When the world officially went online — not just used the internet but realised that we will have to live on it, amid the shutdowns and lockups, something strange happened. Those of us privileged enough to be able to work remotely and continue to be productively engaged, thus hanging on to a semblance of normality in an uncertain world, started to recognise the fatigue of screen space. We were already struggling with the fact that we were living with screens — they were in our hands, pockets, bags; by our pillows, and, with us, on our toilet seats. And then came the video-conferencing explosion. All work got reduced to staring at the screen — suddenly making a lot of us realise that despite the presence of ubiquitous computation, our work and life had a lot of time for in-person and physical activities.
As we shifted, taking for granted access, affordability, and affordances, into this online world, we have all been exploring what it means to work in these distributed environments. There are long editorials about “Zoom fatigue”, “platform tiredness” and “camera craziness” as we feel exhausted trying to remain productive and connected on the flattened interfaces of our screens. There is also a growing realisation that while the digital world offers many advantages, it takes an immense amount of labour. This hidden labour and its costs, otherwise performed by invisible workers or insidious algorithms, are now in our faces, clearly showing us that digital shifts are not cheap and administrators using it as an excuse to reduce costs are merely burdening their employees with additional, invisible labour.
The struggle is real. It seems trivial when compared to those who cannot work, are trapped away from home and family, or are threatened with loss of job and income as we continue extending the measures to flatten the epidemiological curve. And yet, this is in many ways the future of what is to come when the world opens up. One of the things we have to prepare for is that this pandemic is an exercise in resource management and control. In the guise of the emergency, different administrators who were resisting the digital shift because of lack of knowledge or fear of loss of control are suddenly accelerating the shift, being facilitated almost entirely by for-profit corporate services instead of community-driven open-source environments that have been developing over the years. It is also a practice run for normalising digital labour as a part of our work, even as we continue to shoulder the full share of responsibilities that we always did.
When we get back, there is going to be a huge thrust to convince us that things are back to normal. The impulse for normalisation is not going to go back to the old baseline. The work that we put in, taking enormous responsibility for caregiving towards family and colleagues, working beyond the call of duty to make up for the lack of institutional and governmental resources, is going to become the new normal. The digital is going to become a lever by which people are going to be laid off, their jobs replaced by automation. It is going to come with the promise of efficiency and transformation — code for restructuring organisations for profit and transforming the nature of work and distribution of resources.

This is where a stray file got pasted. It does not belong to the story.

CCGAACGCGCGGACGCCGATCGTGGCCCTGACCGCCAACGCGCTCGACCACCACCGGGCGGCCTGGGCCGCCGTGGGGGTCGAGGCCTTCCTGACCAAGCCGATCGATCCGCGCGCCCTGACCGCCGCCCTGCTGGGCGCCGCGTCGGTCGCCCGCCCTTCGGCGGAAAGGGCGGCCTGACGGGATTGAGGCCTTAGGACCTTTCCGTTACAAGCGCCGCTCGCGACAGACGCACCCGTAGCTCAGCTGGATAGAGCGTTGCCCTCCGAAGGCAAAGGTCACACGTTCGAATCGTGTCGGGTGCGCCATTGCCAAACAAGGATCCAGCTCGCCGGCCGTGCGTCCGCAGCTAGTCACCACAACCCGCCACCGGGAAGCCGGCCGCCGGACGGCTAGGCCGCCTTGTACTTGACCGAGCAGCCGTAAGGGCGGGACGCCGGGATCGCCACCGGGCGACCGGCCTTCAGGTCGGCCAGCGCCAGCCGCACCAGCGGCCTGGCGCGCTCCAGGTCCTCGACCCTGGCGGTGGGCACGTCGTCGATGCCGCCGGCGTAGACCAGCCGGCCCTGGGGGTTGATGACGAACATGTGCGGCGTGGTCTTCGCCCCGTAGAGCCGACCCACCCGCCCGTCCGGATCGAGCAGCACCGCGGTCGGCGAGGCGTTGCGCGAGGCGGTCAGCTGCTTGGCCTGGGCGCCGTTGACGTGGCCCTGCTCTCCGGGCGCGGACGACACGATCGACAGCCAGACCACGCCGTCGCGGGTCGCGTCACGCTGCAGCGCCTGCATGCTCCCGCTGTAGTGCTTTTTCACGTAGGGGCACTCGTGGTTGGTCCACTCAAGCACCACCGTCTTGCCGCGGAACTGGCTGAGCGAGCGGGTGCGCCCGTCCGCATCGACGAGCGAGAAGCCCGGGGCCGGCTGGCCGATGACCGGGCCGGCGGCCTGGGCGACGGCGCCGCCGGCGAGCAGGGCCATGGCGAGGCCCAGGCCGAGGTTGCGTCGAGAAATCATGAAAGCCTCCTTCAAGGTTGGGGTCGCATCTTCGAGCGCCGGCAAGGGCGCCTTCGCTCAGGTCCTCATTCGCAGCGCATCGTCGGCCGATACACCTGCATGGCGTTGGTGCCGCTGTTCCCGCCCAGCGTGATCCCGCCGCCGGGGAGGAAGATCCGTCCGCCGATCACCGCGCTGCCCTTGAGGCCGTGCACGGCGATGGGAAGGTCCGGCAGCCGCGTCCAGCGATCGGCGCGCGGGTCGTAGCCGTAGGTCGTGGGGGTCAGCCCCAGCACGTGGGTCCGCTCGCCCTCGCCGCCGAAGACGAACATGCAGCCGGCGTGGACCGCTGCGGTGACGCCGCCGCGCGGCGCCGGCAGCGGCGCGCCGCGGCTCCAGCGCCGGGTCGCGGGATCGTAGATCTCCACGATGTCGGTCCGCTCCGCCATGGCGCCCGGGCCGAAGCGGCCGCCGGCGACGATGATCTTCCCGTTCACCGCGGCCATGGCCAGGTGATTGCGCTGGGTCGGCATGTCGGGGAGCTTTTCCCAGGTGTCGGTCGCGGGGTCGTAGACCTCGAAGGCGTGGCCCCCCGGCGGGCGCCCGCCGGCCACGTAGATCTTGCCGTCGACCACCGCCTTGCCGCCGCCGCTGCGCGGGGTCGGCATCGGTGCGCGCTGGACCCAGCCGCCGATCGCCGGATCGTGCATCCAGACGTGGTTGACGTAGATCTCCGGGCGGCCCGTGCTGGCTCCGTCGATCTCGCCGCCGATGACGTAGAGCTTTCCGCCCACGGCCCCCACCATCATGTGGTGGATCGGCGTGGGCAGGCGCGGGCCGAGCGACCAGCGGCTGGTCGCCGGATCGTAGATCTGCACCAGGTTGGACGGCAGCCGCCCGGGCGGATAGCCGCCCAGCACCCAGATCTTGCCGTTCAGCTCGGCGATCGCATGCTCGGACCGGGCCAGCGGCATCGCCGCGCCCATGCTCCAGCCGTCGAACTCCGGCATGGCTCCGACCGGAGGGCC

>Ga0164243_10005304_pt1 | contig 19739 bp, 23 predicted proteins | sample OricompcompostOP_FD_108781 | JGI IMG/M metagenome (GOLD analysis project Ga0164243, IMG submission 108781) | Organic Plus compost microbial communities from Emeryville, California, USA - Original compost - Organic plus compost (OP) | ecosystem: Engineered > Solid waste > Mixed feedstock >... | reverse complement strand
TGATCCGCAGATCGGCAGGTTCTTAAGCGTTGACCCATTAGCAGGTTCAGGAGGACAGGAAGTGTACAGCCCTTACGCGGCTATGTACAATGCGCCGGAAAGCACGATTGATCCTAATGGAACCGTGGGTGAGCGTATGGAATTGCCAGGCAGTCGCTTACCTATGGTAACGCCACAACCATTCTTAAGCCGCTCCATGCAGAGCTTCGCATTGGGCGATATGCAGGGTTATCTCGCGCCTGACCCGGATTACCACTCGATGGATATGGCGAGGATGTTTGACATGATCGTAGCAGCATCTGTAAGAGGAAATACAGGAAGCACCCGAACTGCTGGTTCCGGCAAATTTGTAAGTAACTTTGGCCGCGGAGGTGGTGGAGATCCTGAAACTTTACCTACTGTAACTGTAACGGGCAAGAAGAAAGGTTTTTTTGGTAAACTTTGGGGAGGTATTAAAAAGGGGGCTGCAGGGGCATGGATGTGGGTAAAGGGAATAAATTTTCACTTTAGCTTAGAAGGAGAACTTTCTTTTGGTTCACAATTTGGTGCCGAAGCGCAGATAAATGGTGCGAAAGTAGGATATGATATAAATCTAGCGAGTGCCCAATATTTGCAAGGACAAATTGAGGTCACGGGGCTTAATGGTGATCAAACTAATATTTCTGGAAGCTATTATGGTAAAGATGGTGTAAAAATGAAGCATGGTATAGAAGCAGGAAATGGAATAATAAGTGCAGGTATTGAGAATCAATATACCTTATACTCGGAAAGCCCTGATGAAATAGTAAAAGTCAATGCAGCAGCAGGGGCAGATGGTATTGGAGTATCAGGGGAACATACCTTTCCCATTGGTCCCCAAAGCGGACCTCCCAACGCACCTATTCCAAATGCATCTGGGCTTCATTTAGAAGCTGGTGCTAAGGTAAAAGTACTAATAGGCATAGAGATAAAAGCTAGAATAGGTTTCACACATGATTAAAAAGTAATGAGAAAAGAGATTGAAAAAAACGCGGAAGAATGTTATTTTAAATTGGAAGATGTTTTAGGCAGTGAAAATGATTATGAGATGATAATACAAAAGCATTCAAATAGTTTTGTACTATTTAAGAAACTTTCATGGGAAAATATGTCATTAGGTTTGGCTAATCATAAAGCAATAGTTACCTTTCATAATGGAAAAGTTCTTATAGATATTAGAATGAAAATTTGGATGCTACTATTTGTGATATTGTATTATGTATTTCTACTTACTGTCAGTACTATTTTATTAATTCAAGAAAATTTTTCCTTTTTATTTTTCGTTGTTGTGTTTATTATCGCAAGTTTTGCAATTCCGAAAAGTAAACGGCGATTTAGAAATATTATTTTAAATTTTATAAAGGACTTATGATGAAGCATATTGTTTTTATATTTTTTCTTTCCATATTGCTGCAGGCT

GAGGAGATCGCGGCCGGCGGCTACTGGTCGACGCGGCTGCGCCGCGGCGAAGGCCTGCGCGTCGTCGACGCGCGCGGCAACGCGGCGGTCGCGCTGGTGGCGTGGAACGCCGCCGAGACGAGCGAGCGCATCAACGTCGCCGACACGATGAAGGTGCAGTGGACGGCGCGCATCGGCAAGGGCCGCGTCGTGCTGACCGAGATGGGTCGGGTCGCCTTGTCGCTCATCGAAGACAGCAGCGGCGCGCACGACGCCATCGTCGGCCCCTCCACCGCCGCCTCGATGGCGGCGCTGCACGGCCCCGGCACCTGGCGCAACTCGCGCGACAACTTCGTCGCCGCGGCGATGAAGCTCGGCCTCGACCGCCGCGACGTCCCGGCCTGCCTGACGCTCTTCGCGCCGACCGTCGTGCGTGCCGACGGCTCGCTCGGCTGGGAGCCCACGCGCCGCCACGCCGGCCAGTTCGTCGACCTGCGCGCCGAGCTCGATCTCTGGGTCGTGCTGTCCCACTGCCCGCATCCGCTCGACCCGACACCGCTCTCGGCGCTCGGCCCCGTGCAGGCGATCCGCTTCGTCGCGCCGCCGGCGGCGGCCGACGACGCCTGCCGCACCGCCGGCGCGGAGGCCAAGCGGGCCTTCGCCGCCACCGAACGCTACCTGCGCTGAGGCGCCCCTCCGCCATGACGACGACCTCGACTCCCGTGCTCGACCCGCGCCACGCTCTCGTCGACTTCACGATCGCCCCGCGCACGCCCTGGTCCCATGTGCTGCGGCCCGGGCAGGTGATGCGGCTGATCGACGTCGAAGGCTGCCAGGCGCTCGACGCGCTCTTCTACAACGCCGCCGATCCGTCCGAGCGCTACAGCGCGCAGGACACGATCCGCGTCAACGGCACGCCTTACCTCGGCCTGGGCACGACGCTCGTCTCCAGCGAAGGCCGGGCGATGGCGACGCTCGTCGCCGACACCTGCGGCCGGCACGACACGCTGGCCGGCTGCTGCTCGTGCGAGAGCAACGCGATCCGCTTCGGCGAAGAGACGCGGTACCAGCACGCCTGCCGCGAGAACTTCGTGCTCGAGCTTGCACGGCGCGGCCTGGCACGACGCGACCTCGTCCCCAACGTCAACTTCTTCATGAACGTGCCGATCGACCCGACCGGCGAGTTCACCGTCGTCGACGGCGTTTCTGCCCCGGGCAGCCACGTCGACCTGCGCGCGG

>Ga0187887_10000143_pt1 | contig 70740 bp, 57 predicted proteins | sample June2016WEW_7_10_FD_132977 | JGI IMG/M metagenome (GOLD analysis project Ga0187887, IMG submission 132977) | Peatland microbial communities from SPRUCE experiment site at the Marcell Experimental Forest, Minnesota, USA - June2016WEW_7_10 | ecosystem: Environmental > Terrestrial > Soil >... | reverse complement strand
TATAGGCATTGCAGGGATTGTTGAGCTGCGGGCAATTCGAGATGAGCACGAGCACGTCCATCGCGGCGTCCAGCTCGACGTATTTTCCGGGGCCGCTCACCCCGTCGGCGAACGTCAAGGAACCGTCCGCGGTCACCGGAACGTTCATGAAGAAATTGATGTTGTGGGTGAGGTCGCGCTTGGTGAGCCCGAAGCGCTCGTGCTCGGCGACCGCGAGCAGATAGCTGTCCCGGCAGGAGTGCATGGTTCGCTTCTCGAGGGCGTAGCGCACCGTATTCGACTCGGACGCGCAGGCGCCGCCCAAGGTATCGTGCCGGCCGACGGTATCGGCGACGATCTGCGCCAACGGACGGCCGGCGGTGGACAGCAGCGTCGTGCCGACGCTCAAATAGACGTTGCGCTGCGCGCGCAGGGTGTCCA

The digital shift is long in the making, but the sudden shift has given many leaders the opportunity to experiment with their employees in real-time, seeing how much more work can be piled on people, extorting them to perform more and sacrifice their free time and health to the betterment of an economy where they are going to be asked to work more for less even as the few people who control it will be the only ones that profit from it. In the past, technological shifts fueled by other crises — the rise of computation after the end of World War II, the increase in digital security after the Y2K scare, the naturalisation of surveillance technologies after 9/11, the introduction of no-privacy governance databases after charges of terrorism, all come to mind — have led to dramatic re-ordering of life and sociality.
This pandemic is not an exception. As all that we know is suspended, there is a startling shift into a universe without safeties and entitlements. The new normal is not going to be an older one — which, even as it was problematic, at least had the bounds of rights and safeties. It is going to be one where the crisis is going to be normalised and we are all going to be forced, in our digital environments, to be stuck, experiencing this crisis, in how we work and live, long after the crisis is over.
(Nishant Shah is a professor of new media and the co-founder of The Centre for Internet & Society, Bengaluru)
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